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FIU's Wittels talks hit streak, hair with Marlins

If Garrett Wittels decides to take Dan Uggla's advice, the long locks of dirty blond hair dangling from underneath his baseball cap will still be around when the 20-year old FIU sophomore goes after Robin Ventura's NCAA-record 58-game hitting streak next season. 

Garrett Wittels Wittels, who captured the nation's attention last month and finished two games shy of matching Ventura's record when his season came to an end last week, visited Sun Life Stadium as a special guest Wednesday. Before he went on the Marlins pregame show and sat in with TV announcers Tommy Hutton and Rich Waltz for an inning, Wittels talked shop with several Marlins and Rangers players during batting practice.

"The whole experience was really cool," Wittels said (CLICK ON THE LINK TO LISTEN TO HIS INTERVIEW WITH REPORTERS). "Cody Ross was a really good guy. I talked a little bit with Michael Young from the Rangers. It meant a lot to talk to them and all the coaches and everything like that. It was just a great atmosphere. They all congratulated me and told me no matter what level its at, its a great accomplishment and they wish me well in the draft next year and hopefully I could be playing on the same field with them."

Wittels also got plenty of tips on what to do about his hair. Wittels hasn't cut it since January, one of a few good-luck superstitions he maintained during the hitting streak. But with the season over Wittels said he's considered trimming it.

"Honestly I've thought about it a lot, about cutting the hair and all the superstitions," Wittels said. "Right now, I'm just focused on going up to Alaska on Friday. If I don't get a hit there, I might cut it or I might leave it to go for next year. I haven't made a decision yet. I've got to talk to a few people close to me and my coaches so they can tell me what they think about it."

Wittels said he will play his first game for the Peninsula Oilers, one of six teams in the Alaska College Summer Baseball League, on Saturday. The season ends in July. After finishing the 2010 season hitting .413 with 60 RBI, he hopes to have an even bigger junior season for the Panthers, who won the Sun Belt Conference Title before losing twice at the NCAA Regional Tournament in Coral Gables. One thing is for sure, MLB scouts definitely know about him now. 

"Since I first put on a jersey when I was six years old, this has been the one goal," Wittels said referring to making into the big leagues. "Being here today, being able to spend one day here just fuels the fire and makes me want to work harder and be here on an everyday basis in a couple years."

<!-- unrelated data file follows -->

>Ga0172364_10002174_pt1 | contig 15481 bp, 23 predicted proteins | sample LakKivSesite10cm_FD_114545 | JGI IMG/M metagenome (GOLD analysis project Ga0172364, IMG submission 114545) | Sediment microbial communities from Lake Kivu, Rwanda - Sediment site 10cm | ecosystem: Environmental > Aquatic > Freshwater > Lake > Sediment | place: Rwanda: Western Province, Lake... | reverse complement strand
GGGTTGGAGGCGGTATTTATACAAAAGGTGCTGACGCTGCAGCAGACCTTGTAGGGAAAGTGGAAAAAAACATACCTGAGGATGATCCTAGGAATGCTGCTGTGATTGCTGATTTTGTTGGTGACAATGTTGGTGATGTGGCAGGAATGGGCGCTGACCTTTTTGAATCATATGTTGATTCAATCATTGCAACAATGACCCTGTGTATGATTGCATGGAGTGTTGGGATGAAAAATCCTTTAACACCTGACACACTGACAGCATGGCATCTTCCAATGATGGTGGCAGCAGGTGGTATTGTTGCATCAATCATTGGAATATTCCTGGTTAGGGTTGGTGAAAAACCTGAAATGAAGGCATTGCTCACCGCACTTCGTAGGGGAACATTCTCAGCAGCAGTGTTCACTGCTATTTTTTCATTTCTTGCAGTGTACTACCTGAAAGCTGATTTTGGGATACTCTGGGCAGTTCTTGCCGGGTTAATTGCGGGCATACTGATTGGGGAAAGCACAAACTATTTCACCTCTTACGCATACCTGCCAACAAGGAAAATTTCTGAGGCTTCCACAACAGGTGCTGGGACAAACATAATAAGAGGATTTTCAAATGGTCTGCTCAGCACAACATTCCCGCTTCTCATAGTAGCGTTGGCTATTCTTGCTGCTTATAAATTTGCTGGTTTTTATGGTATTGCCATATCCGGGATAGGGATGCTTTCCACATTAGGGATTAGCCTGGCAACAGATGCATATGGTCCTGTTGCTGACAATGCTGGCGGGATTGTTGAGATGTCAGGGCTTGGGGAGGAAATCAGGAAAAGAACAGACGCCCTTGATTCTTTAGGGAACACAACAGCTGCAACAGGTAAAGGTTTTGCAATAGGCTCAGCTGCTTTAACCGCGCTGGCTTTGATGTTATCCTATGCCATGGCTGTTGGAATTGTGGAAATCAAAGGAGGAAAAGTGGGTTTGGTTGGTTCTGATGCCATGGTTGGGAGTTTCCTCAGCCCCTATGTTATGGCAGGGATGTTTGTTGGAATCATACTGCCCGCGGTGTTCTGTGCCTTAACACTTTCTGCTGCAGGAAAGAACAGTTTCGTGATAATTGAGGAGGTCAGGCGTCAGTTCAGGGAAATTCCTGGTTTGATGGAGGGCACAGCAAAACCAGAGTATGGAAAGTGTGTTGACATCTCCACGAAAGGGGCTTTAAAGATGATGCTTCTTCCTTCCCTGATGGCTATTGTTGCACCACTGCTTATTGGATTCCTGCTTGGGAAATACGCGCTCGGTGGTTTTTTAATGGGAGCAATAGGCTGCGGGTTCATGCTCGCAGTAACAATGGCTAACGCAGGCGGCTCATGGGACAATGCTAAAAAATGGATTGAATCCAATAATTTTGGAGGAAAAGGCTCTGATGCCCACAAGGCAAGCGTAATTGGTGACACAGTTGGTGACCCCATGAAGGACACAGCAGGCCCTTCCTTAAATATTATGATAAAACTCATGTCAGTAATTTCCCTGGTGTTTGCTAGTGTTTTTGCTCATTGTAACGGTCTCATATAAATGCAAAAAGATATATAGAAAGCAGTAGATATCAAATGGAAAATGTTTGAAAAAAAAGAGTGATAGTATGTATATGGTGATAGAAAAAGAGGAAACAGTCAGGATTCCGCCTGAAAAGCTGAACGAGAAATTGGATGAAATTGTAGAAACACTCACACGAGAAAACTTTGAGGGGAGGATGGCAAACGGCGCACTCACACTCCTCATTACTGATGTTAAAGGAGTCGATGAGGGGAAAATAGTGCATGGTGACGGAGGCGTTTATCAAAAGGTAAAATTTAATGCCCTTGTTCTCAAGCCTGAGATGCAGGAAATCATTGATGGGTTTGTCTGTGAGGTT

NUNEZ PUTS BLOWN SAVE OUT OF MIND: Marlins closer Leo Nunez blew past reporters Tuesday night, not long after blowing his third save of the season in a heartbreaking 3-2 loss to the Rangers. But Wednesday, the 26-year old Dominican right-hander was more than happy to share the news that he'd already forgotten about his bad night.

"Those are things that are just part of the game," Nunez said. "It bothered me at the moment. But once I left I was fine. Last night was the 15th. Today is the 16th."

Nunez gave up the decisive two-run triple Tuesday on his first pitch to former Marlins catcher Matt Treanor with two outs and runners on the corners in the ninth.

Giving up big hits on the first pitch was a big problem for Nunez a year ago as opponents hit .370 with three homers off him in those situations. This season, Nunez has been a lot less predictable thanks to the addition of a slider and a much more effective changeup. Opponents are hitting just .214 against him in those situations (3 for 14).

BAKER UPBEAT AND OPTIMISTIC: Catcher John Baker was back in the Marlins clubhouse Wednesday and optimistic he could be back from the disabled list earlier than mid-August. Baker, who was told by an orthopedic surgeon to take four weeks off to rest the strained right flexor muscle in his right arm, said he thinks he could be back in uniform for the Marlins "by August 1st at the latest."

Baker said he plans to work out and do as much catching as possible and hitting from his left side to maintain a sense of timing.

HENSLEY BATTLING NECK PAIN: Right-hander Clay Hensley said he's battling neck pains from an injury he suffered a few weeks ago and is likely going to take a few days off to rest it. Hensley, the Marlins usual set-up man, didn't pitch with the Marlins clinging to a 2-1 lead Tuesday night and was replaced by Brian Sanches.

"It happened during the first game of the last home stand here," Hensley said. "I just had to get up quick and the fifth or sixth throw I felt something yank in my neck. It's progressively gotten worse to the point where it's starting to hurt when I'm pitching and doing normal day stuff. It's time to take a break and get it back to normal."